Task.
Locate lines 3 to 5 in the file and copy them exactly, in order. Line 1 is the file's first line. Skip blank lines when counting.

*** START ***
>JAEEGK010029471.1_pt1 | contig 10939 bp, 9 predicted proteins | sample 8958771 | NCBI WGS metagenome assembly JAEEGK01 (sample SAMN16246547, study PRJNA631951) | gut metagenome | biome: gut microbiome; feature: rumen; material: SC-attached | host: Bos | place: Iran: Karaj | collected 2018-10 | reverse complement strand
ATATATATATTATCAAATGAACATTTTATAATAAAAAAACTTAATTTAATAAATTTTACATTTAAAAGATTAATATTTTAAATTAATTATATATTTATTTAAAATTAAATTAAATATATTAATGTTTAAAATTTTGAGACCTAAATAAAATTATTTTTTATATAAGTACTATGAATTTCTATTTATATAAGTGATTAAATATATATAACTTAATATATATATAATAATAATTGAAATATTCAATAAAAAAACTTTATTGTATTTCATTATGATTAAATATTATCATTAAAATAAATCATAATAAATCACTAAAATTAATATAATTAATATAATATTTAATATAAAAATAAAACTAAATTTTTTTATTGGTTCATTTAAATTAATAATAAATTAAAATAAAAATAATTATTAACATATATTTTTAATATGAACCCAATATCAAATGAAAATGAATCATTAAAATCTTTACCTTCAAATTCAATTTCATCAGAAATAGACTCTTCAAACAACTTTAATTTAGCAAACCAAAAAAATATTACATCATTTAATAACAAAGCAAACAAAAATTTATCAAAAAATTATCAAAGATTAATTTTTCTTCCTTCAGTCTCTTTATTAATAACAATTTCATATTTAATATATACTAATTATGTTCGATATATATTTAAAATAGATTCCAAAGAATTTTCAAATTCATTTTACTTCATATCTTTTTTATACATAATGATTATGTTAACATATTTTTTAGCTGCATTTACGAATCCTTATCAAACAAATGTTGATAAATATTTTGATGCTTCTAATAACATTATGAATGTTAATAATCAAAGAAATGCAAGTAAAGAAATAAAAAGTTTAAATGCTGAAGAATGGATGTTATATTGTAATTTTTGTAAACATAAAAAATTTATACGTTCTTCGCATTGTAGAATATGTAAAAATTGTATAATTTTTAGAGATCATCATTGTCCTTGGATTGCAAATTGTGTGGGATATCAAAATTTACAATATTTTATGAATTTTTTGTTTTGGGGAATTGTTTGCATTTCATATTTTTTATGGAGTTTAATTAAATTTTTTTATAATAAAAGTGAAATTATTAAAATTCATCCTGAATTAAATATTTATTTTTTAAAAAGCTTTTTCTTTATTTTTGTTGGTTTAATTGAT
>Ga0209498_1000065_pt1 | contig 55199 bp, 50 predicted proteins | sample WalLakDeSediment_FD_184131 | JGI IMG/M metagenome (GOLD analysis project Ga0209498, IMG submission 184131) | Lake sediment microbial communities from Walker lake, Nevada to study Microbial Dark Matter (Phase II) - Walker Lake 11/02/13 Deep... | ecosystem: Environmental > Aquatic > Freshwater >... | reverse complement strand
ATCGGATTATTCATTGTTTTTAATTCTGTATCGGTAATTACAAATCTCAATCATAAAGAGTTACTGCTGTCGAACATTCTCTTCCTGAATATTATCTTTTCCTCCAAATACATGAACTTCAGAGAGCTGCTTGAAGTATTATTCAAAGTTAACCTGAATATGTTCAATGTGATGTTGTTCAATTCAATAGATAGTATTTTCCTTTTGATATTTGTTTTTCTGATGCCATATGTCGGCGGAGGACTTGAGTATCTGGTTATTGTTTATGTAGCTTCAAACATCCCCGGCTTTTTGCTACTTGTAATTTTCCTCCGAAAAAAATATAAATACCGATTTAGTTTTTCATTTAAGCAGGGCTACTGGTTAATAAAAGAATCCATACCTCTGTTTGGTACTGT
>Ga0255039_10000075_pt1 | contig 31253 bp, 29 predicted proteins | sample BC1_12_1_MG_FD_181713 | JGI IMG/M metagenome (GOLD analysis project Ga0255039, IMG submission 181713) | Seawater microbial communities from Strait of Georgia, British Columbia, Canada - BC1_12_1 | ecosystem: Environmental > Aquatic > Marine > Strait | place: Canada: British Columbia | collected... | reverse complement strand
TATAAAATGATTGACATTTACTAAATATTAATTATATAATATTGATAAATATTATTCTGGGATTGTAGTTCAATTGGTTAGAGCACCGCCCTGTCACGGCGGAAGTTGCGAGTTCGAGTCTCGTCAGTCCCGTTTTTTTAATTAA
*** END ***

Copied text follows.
>Ga0209498_1000065_pt1 | contig 55199 bp, 50 predicted proteins | sample WalLakDeSediment_FD_184131 | JGI IMG/M metagenome (GOLD analysis project Ga0209498, IMG submission 184131) | Lake sediment microbial communities from Walker lake, Nevada to study Microbial Dark Matter (Phase II) - Walker Lake 11/02/13 Deep... | ecosystem: Environmental > Aquatic > Freshwater >... | reverse complement strand
ATCGGATTATTCATTGTTTTTAATTCTGTATCGGTAATTACAAATCTCAATCATAAAGAGTTACTGCTGTCGAACATTCTCTTCCTGAATATTATCTTTTCCTCCAAATACATGAACTTCAGAGAGCTGCTTGAAGTATTATTCAAAGTTAACCTGAATATGTTCAATGTGATGTTGTTCAATTCAATAGATAGTATTTTCCTTTTGATATTTGTTTTTCTGATGCCATATGTCGGCGGAGGACTTGAGTATCTGGTTATTGTTTATGTAGCTTCAAACATCCCCGGCTTTTTGCTACTTGTAATTTTCCTCCGAAAAAAATATAAATACCGATTTAGTTTTTCATTTAAGCAGGGCTACTGGTTAATAAAAGAATCCATACCTCTGTTTGGTACTGT
>Ga0255039_10000075_pt1 | contig 31253 bp, 29 predicted proteins | sample BC1_12_1_MG_FD_181713 | JGI IMG/M metagenome (GOLD analysis project Ga0255039, IMG submission 181713) | Seawater microbial communities from Strait of Georgia, British Columbia, Canada - BC1_12_1 | ecosystem: Environmental > Aquatic > Marine > Strait | place: Canada: British Columbia | collected... | reverse complement strand